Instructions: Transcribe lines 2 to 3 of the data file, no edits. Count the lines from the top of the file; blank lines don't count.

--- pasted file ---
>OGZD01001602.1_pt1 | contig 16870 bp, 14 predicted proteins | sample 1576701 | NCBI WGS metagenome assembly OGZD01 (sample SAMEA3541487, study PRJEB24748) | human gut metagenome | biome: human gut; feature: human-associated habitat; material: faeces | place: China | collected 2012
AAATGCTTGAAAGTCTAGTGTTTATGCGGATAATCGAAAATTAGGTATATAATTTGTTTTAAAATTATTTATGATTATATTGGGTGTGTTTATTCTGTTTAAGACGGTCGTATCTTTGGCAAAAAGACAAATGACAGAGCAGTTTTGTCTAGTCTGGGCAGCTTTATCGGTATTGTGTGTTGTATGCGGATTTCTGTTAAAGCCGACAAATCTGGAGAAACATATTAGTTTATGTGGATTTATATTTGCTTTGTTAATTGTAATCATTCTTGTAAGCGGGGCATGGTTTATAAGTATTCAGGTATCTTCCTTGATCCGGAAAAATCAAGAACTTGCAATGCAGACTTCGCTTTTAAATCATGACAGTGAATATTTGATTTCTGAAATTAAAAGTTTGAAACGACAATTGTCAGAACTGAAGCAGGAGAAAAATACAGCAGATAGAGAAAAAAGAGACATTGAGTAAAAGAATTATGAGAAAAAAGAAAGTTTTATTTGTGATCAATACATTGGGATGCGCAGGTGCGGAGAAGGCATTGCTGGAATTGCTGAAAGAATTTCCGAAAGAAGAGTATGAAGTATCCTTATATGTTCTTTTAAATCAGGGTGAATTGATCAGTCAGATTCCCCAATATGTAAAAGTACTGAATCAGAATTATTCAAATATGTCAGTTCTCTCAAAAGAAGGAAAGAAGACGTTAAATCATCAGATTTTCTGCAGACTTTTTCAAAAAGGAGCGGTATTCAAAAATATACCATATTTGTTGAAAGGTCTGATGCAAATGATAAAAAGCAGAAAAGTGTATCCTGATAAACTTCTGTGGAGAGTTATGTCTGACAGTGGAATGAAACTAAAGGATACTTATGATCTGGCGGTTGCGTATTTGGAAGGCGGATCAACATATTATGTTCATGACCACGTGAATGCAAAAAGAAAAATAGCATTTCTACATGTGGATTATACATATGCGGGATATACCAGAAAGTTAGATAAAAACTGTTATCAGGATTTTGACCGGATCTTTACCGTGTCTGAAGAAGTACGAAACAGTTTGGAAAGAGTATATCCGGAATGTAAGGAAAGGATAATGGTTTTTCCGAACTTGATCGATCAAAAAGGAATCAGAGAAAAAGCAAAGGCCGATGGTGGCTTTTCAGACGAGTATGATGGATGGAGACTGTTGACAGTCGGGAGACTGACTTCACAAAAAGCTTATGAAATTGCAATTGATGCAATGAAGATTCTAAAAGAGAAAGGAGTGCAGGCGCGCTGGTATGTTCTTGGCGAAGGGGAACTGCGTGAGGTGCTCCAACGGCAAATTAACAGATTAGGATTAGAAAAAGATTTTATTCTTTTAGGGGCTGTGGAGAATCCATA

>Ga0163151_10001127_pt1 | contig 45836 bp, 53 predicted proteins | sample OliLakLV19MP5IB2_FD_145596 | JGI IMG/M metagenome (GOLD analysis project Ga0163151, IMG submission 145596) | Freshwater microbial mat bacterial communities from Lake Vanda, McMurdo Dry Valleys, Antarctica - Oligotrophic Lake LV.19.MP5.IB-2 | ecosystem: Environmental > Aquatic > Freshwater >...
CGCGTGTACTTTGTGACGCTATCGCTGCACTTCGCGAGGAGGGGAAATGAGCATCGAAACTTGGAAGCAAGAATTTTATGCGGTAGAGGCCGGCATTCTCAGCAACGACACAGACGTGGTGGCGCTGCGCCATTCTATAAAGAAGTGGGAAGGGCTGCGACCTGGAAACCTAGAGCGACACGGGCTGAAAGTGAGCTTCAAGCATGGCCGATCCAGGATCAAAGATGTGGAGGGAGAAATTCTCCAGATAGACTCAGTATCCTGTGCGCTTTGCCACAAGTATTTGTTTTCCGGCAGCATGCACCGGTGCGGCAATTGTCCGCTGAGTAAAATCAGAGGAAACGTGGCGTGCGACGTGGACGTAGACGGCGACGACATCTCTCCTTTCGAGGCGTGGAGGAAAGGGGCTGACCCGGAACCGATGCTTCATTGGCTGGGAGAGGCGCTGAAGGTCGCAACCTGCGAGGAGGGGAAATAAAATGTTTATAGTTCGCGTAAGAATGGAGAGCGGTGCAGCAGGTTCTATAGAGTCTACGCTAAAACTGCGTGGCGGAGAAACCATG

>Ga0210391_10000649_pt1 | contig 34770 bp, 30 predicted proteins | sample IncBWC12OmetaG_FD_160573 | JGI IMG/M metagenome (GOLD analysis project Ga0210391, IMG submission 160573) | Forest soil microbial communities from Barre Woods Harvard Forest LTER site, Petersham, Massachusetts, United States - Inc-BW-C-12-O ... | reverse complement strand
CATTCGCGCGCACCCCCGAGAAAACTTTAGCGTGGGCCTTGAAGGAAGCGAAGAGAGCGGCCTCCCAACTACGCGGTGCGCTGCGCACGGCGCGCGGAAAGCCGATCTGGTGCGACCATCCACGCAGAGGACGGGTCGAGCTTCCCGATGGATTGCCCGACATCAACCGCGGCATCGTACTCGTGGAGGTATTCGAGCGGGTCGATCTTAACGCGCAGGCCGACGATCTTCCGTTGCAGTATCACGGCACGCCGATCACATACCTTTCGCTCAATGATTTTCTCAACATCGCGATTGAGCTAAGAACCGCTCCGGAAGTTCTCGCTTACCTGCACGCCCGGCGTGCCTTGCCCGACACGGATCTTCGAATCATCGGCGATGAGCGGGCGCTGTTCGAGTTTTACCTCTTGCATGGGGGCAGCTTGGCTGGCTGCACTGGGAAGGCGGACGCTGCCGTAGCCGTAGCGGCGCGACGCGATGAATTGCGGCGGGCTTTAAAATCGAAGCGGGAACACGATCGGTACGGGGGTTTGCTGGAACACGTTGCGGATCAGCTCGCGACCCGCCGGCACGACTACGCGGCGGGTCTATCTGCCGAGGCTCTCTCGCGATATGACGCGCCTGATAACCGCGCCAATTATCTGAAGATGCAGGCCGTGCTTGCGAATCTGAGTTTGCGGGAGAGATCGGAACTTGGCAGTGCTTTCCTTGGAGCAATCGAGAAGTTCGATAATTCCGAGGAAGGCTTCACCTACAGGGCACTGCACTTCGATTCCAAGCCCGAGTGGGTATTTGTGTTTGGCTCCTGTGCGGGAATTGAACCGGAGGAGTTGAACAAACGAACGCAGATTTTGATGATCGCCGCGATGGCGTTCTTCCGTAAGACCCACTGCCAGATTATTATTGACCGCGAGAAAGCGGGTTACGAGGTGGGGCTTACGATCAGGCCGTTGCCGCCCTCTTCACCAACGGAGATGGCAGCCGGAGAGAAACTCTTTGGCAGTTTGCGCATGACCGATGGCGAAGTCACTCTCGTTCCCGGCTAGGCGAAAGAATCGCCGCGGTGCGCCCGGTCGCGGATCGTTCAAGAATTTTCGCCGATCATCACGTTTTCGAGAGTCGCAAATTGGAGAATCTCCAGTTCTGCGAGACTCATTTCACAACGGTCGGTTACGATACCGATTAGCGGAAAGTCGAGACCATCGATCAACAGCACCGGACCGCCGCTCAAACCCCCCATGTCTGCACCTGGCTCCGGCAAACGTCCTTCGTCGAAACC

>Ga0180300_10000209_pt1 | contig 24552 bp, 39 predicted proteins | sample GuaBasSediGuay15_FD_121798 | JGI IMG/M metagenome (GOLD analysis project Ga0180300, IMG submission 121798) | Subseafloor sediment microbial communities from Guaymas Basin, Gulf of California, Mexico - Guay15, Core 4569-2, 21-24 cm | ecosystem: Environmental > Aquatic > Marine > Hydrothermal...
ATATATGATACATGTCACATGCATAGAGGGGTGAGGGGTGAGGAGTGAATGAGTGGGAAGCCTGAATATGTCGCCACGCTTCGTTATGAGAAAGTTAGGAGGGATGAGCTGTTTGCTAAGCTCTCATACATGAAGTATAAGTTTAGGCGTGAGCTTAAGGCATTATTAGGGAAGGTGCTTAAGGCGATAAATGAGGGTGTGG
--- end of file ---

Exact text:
AAATGCTTGAAAGTCTAGTGTTTATGCGGATAATCGAAAATTAGGTATATAATTTGTTTTAAAATTATTTATGATTATATTGGGTGTGTTTATTCTGTTTAAGACGGTCGTATCTTTGGCAAAAAGACAAATGACAGAGCAGTTTTGTCTAGTCTGGGCAGCTTTATCGGTATTGTGTGTTGTATGCGGATTTCTGTTAAAGCCGACAAATCTGGAGAAACATATTAGTTTATGTGGATTTATATTTGCTTTGTTAATTGTAATCATTCTTGTAAGCGGGGCATGGTTTATAAGTATTCAGGTATCTTCCTTGATCCGGAAAAATCAAGAACTTGCAATGCAGACTTCGCTTTTAAATCATGACAGTGAATATTTGATTTCTGAAATTAAAAGTTTGAAACGACAATTGTCAGAACTGAAGCAGGAGAAAAATACAGCAGATAGAGAAAAAAGAGACATTGAGTAAAAGAATTATGAGAAAAAAGAAAGTTTTATTTGTGATCAATACATTGGGATGCGCAGGTGCGGAGAAGGCATTGCTGGAATTGCTGAAAGAATTTCCGAAAGAAGAGTATGAAGTATCCTTATATGTTCTTTTAAATCAGGGTGAATTGATCAGTCAGATTCCCCAATATGTAAAAGTACTGAATCAGAATTATTCAAATATGTCAGTTCTCTCAAAAGAAGGAAAGAAGACGTTAAATCATCAGATTTTCTGCAGACTTTTTCAAAAAGGAGCGGTATTCAAAAATATACCATATTTGTTGAAAGGTCTGATGCAAATGATAAAAAGCAGAAAAGTGTATCCTGATAAACTTCTGTGGAGAGTTATGTCTGACAGTGGAATGAAACTAAAGGATACTTATGATCTGGCGGTTGCGTATTTGGAAGGCGGATCAACATATTATGTTCATGACCACGTGAATGCAAAAAGAAAAATAGCATTTCTACATGTGGATTATACATATGCGGGATATACCAGAAAGTTAGATAAAAACTGTTATCAGGATTTTGACCGGATCTTTACCGTGTCTGAAGAAGTACGAAACAGTTTGGAAAGAGTATATCCGGAATGTAAGGAAAGGATAATGGTTTTTCCGAACTTGATCGATCAAAAAGGAATCAGAGAAAAAGCAAAGGCCGATGGTGGCTTTTCAGACGAGTATGATGGATGGAGACTGTTGACAGTCGGGAGACTGACTTCACAAAAAGCTTATGAAATTGCAATTGATGCAATGAAGATTCTAAAAGAGAAAGGAGTGCAGGCGCGCTGGTATGTTCTTGGCGAAGGGGAACTGCGTGAGGTGCTCCAACGGCAAATTAACAGATTAGGATTAGAAAAAGATTTTATTCTTTTAGGGGCTGTGGAGAATCCATA

>Ga0163151_10001127_pt1 | contig 45836 bp, 53 predicted proteins | sample OliLakLV19MP5IB2_FD_145596 | JGI IMG/M metagenome (GOLD analysis project Ga0163151, IMG submission 145596) | Freshwater microbial mat bacterial communities from Lake Vanda, McMurdo Dry Valleys, Antarctica - Oligotrophic Lake LV.19.MP5.IB-2 | ecosystem: Environmental > Aquatic > Freshwater >...